2020 was a banner year for esports as gaming became the only ‘competitive sport’ with Covid-19 lockdown measures in place. Carlos Alimurung, the chief executive of mixed martial arts organisation One Championship-owned One Esports tells The Drum what the industry can expect from the organisation in 2021.
Pointing out that esports was born online, Alimurung says to a certain extent, One Esports’ ‘response’ was to execute the strategy that it had established pre-Covid-19. He explains the organisation stayed true to its mission to share and celebrate the stories of esports heroes who ignite the world with strength, hope, dreams, and inspiration.
“In 2020, we included more streaming-only competitions and more short-form and long-form storytelling,” he says.
“Last year, we were successful in providing our brand and distribution partners with the most complete, integrated, and effective media platform to connect and engage with the esports community.”
Alimurung notes that in tough times when budgets are being slashed because of the economic downturn, there is always a flight to quality by brands, with many looking to invest in esports. Janine Dietzel, the experiential marketing manager at Porsche Asia Pacific recently took The Drum inside the carmaker’s esports strategy.
In 2020, Alimurung says brands including DBS, HP, Indonesia Ministry of Tourism, Intel, JBL, Lazada, Logitech, Red Bull, Samsung, Toyota, Tumi, and Unilever, have chosen to partner with One Esports.
“Covid-19 hasn’t changed how we work with our partners. It always starts with learning and listening to their priorities, the stories they want to tell, and the values they evangelize. Then we collaborate with them on how ONE Esports can deliver the results they require,” he explains.
“We consistently hear from our partners that they like our working model, which arrives at the right combination of experiences and engagements, and our full-spectrum platform, which ensures that those experiences and engagements wow the right people at the right time.”
Since launching in late 2019, One Esports has invested heavily in an esports media platform, with its team and business designed to champion esports, its athletes, and its fans in South East Asia.
To win the hearts and minds of the esports community, the platform aims to offer an integrated experience comprising events, esports coverage on oneesports.gg, engagement on social media, and long-form and streaming content.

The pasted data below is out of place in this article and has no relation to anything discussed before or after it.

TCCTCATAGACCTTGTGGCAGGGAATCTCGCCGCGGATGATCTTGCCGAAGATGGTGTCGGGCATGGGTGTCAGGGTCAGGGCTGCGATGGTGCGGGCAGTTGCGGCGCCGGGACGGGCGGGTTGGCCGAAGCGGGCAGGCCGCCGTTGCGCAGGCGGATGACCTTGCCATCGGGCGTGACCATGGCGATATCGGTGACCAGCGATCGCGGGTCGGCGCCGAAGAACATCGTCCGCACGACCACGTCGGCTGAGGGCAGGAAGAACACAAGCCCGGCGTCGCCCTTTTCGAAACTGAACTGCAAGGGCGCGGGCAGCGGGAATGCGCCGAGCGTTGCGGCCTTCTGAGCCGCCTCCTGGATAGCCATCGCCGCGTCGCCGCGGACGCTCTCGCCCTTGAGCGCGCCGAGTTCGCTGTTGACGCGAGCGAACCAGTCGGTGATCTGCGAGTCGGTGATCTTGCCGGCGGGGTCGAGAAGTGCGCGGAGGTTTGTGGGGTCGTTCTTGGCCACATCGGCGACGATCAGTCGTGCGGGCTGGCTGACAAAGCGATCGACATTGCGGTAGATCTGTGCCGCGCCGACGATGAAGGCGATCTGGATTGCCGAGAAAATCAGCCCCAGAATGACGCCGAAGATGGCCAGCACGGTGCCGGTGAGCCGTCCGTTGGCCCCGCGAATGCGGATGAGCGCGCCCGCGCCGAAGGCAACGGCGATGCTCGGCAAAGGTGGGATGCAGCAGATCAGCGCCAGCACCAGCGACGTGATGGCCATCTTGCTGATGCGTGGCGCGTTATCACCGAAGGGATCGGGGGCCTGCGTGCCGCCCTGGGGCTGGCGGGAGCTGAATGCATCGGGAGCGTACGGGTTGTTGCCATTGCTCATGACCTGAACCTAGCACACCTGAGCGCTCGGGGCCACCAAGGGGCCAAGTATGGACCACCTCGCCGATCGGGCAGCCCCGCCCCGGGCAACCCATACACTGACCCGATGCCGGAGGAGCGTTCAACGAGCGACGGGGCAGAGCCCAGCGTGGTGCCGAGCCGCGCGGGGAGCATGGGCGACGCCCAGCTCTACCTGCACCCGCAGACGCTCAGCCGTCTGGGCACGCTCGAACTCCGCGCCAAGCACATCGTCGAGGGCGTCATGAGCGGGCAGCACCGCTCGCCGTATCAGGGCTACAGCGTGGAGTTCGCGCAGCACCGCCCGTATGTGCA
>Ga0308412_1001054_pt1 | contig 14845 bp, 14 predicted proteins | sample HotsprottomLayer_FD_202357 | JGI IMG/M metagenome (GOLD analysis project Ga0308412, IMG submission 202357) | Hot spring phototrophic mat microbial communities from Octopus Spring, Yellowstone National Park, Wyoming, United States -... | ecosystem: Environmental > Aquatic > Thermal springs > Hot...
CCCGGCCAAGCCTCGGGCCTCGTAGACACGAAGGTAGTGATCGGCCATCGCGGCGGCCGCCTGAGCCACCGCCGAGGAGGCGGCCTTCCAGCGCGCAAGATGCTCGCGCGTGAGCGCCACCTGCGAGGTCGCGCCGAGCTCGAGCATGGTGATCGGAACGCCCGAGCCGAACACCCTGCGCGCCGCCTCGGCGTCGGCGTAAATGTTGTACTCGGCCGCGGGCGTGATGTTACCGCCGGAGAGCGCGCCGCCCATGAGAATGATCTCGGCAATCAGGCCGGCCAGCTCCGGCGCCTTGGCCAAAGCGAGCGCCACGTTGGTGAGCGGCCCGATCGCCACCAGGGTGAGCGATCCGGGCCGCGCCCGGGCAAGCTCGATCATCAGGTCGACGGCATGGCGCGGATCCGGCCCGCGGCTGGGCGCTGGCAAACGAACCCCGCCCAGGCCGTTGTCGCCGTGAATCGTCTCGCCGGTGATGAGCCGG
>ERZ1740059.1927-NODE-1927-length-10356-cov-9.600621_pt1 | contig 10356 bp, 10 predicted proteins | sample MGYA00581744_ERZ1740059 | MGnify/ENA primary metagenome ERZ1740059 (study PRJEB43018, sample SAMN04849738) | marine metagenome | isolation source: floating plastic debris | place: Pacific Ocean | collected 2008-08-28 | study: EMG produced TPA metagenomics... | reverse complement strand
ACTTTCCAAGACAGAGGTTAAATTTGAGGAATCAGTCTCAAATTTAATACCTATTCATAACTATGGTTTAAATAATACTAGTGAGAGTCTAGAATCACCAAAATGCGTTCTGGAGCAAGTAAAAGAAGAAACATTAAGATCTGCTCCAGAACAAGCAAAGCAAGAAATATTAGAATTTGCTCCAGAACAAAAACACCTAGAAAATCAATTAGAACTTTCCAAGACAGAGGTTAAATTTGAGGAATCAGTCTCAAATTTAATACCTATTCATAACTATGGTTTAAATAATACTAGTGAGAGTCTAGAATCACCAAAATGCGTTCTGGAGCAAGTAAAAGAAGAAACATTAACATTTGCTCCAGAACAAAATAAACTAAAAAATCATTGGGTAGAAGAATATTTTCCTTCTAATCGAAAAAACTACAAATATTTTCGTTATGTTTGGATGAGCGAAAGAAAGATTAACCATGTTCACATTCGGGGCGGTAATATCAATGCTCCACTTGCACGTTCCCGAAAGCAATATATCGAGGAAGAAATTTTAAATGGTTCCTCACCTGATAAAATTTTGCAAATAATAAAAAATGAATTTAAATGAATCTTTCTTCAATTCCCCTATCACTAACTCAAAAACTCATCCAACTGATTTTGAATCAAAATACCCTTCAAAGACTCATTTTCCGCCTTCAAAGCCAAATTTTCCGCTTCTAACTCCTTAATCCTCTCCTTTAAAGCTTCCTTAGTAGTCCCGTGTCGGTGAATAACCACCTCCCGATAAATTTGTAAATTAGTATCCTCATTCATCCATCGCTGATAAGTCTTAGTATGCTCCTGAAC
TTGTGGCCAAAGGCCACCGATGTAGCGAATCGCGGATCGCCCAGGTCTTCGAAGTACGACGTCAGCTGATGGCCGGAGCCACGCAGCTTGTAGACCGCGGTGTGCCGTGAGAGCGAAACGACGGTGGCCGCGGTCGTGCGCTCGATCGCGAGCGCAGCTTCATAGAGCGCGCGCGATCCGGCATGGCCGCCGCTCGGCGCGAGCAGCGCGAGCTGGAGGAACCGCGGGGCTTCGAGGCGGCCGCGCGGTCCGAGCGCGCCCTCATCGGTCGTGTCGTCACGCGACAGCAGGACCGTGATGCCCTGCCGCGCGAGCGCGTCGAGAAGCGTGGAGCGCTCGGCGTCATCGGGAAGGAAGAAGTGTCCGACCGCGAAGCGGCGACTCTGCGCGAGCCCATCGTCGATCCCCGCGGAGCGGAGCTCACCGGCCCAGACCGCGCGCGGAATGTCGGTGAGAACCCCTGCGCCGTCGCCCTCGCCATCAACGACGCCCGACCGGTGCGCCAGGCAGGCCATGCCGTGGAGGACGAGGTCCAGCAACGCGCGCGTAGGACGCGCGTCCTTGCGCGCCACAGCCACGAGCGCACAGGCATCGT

For example, One Esports consistently features fan-created art, videos, cosplay, and memes and promotes it across its platform. It has also signed a partnership deal Facebook to distribute its content on the platform and promote its athletes.
The deal will see One’s content shown on Facebook Watch, create a Facebook Gaming channel in which One’s athletes will stream gameplay and gaming commentary. In addition, One’s virtual reality content to the venues app will be hosted on the Oculus platform.
Alimurung claims the company’s investment has enabled it to aggregate the most engaged and passionate audience within esports, noting its community spends more money on gaming, consumes more content, and games more intensely than the average esports fan.
“Our analysis indicates that a One Esports fan spends US$33 per month on gaming, which is significantly higher than the US$18 per month that an average esports fan in South East Asia spends,” he says.
“Furthermore, the average One Esports fan consumes 7.1 hours of gaming and esports video or streaming content per month versus the 3.8 hours of content consumed per month by the average esports fan.”
With Singapore entering Phase 3 where pandemic restrictions are eased, businesses are now looking to hold live events without compromising on safety.
In One Championship’s MMA event held in October 2020, which was Singapore’s first live event since the pandemic, the event used individual zones that acted as ‘bubbles’, with their own gate for entrance and exit, and bathroom facilities to separate different groups of event attendees.
The zoning was complemented by strict screening measures that required event attendees to undergo compulsory antigen rapid tests on the day of the event and then produce a valid negative test certificate before entry.
Alimurung says what makes a live event successful in the post-Covid-19 world is not too different than what made a live event successful prior to the pandemic and post pandemic, One Esports will remain committed to our mission to share and celebrate the stories of esports heroes.
“Yes, there will be more safety protocols, but the live experiences that are innovative, engaging, and interactive will continue to be attractive. For example, at One Esports, we define the fan experience broadly. We constantly challenge ourselves to integrate and enhance live events with the other pillars of our platform,” he explains.
“The future of live events, whether it is in esports or traditional sports, will integrate a wider set of content, experiences, and engagements before, during, and after the event. This will certainly require technology and connectivity, and the coming of 5G brings us closer to that reality.”